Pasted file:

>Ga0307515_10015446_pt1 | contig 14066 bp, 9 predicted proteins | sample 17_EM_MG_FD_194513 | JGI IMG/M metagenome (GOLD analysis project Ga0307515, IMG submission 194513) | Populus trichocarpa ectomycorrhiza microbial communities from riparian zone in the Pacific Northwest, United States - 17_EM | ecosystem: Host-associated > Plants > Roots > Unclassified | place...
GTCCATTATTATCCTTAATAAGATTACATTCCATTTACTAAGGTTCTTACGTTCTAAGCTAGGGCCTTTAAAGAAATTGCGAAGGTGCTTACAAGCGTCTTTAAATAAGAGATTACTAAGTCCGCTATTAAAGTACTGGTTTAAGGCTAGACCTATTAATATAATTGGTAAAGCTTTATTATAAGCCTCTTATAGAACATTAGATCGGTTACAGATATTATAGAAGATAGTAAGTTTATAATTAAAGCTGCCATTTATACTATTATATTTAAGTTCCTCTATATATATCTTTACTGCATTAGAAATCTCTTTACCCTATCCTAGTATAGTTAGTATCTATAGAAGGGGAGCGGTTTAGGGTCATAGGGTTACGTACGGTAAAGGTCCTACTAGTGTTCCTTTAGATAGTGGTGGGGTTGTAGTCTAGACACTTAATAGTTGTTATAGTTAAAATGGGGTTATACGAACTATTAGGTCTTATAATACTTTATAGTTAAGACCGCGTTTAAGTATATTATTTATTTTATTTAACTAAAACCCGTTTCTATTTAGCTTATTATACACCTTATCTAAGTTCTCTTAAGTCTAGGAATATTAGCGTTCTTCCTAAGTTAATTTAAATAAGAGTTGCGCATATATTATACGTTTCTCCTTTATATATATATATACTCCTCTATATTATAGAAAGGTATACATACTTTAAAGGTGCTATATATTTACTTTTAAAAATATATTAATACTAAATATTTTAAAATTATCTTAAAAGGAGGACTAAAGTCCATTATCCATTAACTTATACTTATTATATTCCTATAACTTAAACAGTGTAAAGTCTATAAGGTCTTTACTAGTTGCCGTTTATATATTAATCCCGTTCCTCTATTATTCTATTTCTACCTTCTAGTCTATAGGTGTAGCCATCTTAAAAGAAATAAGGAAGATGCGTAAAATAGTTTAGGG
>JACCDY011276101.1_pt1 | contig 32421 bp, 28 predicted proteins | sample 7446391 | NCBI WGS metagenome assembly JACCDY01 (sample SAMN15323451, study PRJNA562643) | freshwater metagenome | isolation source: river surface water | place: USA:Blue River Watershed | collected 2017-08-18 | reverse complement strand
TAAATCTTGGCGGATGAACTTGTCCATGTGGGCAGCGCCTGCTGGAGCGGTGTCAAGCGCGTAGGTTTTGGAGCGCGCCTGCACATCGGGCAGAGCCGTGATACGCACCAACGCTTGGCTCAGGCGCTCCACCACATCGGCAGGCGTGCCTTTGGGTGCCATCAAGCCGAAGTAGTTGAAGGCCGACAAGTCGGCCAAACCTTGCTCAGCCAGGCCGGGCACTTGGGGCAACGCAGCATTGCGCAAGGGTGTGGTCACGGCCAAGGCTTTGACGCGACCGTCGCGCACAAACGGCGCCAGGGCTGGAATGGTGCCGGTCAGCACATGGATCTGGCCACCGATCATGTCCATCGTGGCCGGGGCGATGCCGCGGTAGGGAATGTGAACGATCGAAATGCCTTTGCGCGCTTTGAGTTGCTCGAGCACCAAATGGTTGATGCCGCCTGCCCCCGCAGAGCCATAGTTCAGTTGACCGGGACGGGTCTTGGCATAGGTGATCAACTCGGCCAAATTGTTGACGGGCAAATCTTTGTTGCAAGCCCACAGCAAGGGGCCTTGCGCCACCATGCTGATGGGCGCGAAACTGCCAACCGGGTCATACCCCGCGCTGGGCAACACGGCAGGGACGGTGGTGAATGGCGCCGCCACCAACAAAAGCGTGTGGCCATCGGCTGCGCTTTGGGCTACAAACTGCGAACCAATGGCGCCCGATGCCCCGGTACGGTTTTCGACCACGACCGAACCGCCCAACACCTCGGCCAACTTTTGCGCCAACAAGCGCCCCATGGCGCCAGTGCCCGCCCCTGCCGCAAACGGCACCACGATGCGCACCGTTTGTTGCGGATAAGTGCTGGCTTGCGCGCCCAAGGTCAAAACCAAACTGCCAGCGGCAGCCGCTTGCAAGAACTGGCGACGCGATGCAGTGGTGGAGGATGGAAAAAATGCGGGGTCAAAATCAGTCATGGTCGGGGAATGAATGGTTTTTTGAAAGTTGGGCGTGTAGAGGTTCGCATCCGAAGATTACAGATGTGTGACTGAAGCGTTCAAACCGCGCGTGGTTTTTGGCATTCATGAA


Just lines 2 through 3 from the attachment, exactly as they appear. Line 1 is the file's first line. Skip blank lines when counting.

GTCCATTATTATCCTTAATAAGATTACATTCCATTTACTAAGGTTCTTACGTTCTAAGCTAGGGCCTTTAAAGAAATTGCGAAGGTGCTTACAAGCGTCTTTAAATAAGAGATTACTAAGTCCGCTATTAAAGTACTGGTTTAAGGCTAGACCTATTAATATAATTGGTAAAGCTTTATTATAAGCCTCTTATAGAACATTAGATCGGTTACAGATATTATAGAAGATAGTAAGTTTATAATTAAAGCTGCCATTTATACTATTATATTTAAGTTCCTCTATATATATCTTTACTGCATTAGAAATCTCTTTACCCTATCCTAGTATAGTTAGTATCTATAGAAGGGGAGCGGTTTAGGGTCATAGGGTTACGTACGGTAAAGGTCCTACTAGTGTTCCTTTAGATAGTGGTGGGGTTGTAGTCTAGACACTTAATAGTTGTTATAGTTAAAATGGGGTTATACGAACTATTAGGTCTTATAATACTTTATAGTTAAGACCGCGTTTAAGTATATTATTTATTTTATTTAACTAAAACCCGTTTCTATTTAGCTTATTATACACCTTATCTAAGTTCTCTTAAGTCTAGGAATATTAGCGTTCTTCCTAAGTTAATTTAAATAAGAGTTGCGCATATATTATACGTTTCTCCTTTATATATATATATACTCCTCTATATTATAGAAAGGTATACATACTTTAAAGGTGCTATATATTTACTTTTAAAAATATATTAATACTAAATATTTTAAAATTATCTTAAAAGGAGGACTAAAGTCCATTATCCATTAACTTATACTTATTATATTCCTATAACTTAAACAGTGTAAAGTCTATAAGGTCTTTACTAGTTGCCGTTTATATATTAATCCCGTTCCTCTATTATTCTATTTCTACCTTCTAGTCTATAGGTGTAGCCATCTTAAAAGAAATAAGGAAGATGCGTAAAATAGTTTAGGG
>JACCDY011276101.1_pt1 | contig 32421 bp, 28 predicted proteins | sample 7446391 | NCBI WGS metagenome assembly JACCDY01 (sample SAMN15323451, study PRJNA562643) | freshwater metagenome | isolation source: river surface water | place: USA:Blue River Watershed | collected 2017-08-18 | reverse complement strand